View From the Bunker: The MVP Of Coaches

By Ron Sirak Photos by Getty Images
October 29, 2007

Gilchrist with former student Michelle Wie.

Rodney Dangerfield has nothing on Gary Gilchrist. The guy just can't get no respect. But for someone who got big-footed twice in an extremely short period of time, the affable 43-year-old South African may end up getting the last laugh on a couple of his more high-profile colleagues. Gilchrist has had a pretty good year -- for a guy who lost his job.

Gilchrist, you remember, was Michelle Wie's swing coach back when her gloriously fluid motion led Tom Lehman to dub her "The Big Wiesy," an homage to the wonderful rhythm of Ernie Els -- the Big Easy. But right about the time Wie was becoming a media darling, David Leadbetter, for whom Gilchrist worked, decided to take over teaching her. How's that working out?

Next Gilchrist popped up at the International Junior Golf Academy on Hilton Head Island which, during his tenure, turned out 2005 U.S. Girls' Junior champion In-Kyung Kim, 2006 Duramed Futures Tour player of the year Song-Hee Kim and this year's U.S. Women's Amateur champion, Maria José Uribe. But the folks at the IJGA decided to go more upscale and brought in Hank Haney -- he of Tiger Woods fame -- to run the show. Exit Gilchrist.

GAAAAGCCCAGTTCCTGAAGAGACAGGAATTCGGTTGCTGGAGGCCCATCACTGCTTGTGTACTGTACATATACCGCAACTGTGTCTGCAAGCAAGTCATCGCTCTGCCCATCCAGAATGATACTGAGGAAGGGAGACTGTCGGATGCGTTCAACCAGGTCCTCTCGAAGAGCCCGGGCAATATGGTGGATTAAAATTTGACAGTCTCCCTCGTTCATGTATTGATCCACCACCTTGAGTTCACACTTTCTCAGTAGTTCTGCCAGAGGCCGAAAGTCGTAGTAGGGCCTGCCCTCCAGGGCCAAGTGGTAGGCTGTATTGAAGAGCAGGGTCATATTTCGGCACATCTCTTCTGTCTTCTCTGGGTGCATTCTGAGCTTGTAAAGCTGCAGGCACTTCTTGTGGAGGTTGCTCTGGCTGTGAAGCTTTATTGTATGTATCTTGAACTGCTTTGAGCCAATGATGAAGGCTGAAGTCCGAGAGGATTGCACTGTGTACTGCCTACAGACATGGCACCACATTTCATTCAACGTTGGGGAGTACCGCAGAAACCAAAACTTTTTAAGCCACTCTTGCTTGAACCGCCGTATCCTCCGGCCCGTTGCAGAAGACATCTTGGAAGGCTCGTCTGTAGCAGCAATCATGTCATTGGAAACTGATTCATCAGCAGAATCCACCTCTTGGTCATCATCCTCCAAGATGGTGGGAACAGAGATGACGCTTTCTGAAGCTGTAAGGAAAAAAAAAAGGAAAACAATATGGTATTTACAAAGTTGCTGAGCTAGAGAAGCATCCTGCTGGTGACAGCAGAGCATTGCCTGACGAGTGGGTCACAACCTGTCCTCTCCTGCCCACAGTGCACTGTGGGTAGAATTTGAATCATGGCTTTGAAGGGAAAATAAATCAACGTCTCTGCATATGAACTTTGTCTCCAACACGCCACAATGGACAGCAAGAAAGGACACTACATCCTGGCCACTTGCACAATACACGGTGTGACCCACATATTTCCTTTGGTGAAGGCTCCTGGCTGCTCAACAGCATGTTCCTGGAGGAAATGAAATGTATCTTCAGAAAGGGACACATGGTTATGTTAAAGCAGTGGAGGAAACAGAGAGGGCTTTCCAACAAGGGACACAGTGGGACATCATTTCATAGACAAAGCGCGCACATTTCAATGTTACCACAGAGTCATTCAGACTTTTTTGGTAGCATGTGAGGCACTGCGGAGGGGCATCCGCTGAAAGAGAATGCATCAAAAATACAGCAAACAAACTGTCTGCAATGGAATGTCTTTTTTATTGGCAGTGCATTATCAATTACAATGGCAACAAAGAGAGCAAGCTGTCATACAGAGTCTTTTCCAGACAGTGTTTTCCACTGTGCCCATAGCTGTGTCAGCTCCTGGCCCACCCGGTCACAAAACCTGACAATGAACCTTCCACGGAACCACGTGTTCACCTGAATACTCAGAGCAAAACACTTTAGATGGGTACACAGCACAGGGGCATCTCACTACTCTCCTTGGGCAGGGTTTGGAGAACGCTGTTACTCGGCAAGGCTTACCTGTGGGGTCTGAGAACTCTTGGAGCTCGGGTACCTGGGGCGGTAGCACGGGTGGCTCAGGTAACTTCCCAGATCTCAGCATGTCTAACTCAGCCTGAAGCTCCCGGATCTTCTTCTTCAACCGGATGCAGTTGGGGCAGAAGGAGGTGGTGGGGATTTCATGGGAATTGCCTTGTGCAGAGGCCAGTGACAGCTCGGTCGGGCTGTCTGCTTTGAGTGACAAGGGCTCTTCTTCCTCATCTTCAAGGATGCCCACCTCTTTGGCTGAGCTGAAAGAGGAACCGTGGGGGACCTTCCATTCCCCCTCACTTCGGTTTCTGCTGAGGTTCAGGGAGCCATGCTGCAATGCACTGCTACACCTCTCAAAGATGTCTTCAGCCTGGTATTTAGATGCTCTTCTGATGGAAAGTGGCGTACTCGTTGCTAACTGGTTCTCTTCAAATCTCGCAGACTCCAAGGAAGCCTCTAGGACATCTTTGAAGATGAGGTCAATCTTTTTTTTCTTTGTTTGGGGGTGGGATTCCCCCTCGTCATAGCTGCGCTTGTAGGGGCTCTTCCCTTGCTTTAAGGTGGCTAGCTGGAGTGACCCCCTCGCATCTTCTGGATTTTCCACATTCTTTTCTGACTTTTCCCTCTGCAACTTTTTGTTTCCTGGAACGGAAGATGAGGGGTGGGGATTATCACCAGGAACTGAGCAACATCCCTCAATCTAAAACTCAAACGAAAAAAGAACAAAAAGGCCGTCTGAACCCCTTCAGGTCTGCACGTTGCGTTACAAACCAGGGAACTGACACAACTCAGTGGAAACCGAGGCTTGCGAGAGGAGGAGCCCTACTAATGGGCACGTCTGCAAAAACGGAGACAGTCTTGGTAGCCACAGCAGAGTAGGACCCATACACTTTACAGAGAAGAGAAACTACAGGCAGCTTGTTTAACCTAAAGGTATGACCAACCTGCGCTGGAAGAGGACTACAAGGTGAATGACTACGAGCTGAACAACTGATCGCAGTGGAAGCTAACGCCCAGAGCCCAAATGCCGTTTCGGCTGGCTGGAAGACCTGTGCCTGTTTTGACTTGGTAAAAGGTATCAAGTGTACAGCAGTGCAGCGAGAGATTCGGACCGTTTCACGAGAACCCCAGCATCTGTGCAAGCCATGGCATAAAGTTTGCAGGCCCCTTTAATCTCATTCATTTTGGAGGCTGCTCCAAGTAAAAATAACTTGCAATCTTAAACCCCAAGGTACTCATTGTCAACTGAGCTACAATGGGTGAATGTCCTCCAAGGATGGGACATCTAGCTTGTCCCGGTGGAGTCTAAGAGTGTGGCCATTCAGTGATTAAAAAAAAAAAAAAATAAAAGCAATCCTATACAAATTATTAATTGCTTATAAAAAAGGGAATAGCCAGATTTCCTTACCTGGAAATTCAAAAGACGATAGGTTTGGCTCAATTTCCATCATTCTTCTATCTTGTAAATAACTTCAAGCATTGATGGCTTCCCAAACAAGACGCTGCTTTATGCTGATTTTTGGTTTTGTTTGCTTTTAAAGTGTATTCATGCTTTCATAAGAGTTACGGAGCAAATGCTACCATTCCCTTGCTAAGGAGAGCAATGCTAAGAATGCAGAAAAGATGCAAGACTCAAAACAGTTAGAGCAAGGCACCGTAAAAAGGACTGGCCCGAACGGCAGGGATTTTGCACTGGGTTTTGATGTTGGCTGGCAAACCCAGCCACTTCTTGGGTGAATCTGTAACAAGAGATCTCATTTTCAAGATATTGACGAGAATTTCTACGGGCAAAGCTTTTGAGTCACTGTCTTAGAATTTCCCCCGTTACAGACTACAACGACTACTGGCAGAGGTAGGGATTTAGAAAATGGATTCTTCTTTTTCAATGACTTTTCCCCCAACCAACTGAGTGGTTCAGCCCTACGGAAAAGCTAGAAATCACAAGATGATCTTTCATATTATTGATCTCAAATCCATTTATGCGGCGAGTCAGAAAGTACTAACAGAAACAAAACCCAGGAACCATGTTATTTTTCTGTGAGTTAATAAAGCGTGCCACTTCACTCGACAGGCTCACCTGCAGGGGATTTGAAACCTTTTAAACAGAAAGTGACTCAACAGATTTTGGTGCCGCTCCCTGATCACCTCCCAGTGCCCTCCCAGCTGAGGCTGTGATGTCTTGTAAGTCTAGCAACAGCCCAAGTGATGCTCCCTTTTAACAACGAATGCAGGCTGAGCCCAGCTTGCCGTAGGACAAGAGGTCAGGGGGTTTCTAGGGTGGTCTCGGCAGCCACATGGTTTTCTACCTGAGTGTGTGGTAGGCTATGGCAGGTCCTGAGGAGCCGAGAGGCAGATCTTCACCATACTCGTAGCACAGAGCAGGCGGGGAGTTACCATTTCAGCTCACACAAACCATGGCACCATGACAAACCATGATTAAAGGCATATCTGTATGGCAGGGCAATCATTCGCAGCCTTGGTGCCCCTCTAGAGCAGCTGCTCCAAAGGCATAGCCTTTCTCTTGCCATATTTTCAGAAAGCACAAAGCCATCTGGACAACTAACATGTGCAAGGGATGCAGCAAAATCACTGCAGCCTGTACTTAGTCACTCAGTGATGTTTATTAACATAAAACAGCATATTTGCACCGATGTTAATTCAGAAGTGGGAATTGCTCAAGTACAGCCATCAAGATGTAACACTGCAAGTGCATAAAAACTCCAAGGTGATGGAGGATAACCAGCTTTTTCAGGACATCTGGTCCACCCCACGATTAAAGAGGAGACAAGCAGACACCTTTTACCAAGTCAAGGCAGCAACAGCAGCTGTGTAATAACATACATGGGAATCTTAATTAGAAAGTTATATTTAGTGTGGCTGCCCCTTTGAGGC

Meantime, last winter Gilchrist started working with Suzann Pettersen, teaming with mental-game gurus Lynn Marriott and Pia Nilsson in an effort to get the then-25-year-old Norwegian (and career nonwinner) to fulfill her potential. Five LPGA victories later -- including one major title and a near-miss in another -- it seems safe to say Mission Accomplished. Still, Gilchrist is a man looking for a school. "There is no one in the industry better than me in junior golf," Gilchrist said Sunday from his home in Hilton Head after Pettersen eagled the last hole to win the Honda LPGA Thailand tournament by one stroke. "I teach the whole person. I don't make everyone try to swing the same way. What's a great swing? The one you believe in."

Besides Pettersen, Gilchrist works with LPGA players Nicole Perrot, Mhairi McKay, Candy Hanneman and Allison Hanna-Williams, as well as Peter Hedblom on the men's European Tour. Gilchrist left the IJGA rather than work in Haney's shadow and because their teaching philosophies differ.

Gilchrist, who describes himself as a coach rather than an instructor, says his family is ready to relocate and that he would like to find a place to teach in Orlando, where Pettersen is based. Meanwhile, he has a player who has emerged as second only to Lorena Ochoa in women's golf. "The great thing about Suzann is that you don't have to teach her how to compete," Gilchrist says. "She is all about competing. All I had to do was build her confidence."

Speaking of confidence, there's an ex-Gilchrist student at Stanford who could use a big dose of that right now. "She needs to get less technical, not more," Gilchrist says of Wie, perhaps wondering what could have been. "She needs to feel it, not think about it."

And Gilchrist needs a place to call home.